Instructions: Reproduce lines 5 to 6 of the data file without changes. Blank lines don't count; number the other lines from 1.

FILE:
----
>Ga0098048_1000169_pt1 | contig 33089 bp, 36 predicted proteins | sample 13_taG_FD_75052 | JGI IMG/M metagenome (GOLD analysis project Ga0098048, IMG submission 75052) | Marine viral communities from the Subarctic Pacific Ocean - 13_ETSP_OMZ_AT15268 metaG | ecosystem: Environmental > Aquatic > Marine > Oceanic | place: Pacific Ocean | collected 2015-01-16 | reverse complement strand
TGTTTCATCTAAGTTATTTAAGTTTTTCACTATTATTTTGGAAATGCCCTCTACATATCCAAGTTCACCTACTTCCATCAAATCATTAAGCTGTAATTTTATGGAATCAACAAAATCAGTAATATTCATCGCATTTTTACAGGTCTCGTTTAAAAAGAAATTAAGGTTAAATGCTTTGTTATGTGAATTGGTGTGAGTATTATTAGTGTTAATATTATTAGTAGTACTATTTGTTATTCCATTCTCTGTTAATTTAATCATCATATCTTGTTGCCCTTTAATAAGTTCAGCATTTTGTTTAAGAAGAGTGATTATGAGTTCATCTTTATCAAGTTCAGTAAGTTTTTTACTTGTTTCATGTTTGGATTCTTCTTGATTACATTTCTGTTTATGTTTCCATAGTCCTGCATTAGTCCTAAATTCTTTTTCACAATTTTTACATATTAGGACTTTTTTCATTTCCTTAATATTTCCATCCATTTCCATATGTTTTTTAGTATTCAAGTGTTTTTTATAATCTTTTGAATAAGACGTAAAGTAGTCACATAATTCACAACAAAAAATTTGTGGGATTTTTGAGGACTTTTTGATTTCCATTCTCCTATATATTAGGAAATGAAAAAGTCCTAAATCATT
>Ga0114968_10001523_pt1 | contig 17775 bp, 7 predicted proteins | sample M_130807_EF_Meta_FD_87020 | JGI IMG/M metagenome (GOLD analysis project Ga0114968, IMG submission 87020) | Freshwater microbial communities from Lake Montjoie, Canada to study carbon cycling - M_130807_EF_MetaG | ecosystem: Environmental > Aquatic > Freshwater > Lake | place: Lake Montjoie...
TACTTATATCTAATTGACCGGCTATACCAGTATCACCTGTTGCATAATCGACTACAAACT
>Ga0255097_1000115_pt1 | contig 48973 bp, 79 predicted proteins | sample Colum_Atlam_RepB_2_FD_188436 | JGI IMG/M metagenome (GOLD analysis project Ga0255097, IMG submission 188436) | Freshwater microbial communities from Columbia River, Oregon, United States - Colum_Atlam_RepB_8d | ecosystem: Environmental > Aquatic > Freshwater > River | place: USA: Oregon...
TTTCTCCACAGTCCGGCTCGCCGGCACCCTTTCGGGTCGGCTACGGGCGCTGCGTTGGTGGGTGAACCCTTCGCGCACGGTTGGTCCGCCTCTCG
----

>Ga0255097_1000115_pt1 | contig 48973 bp, 79 predicted proteins | sample Colum_Atlam_RepB_2_FD_188436 | JGI IMG/M metagenome (GOLD analysis project Ga0255097, IMG submission 188436) | Freshwater microbial communities from Columbia River, Oregon, United States - Colum_Atlam_RepB_8d | ecosystem: Environmental > Aquatic > Freshwater > River | place: USA: Oregon...
TTTCTCCACAGTCCGGCTCGCCGGCACCCTTTCGGGTCGGCTACGGGCGCTGCGTTGGTGGGTGAACCCTTCGCGCACGGTTGGTCCGCCTCTCG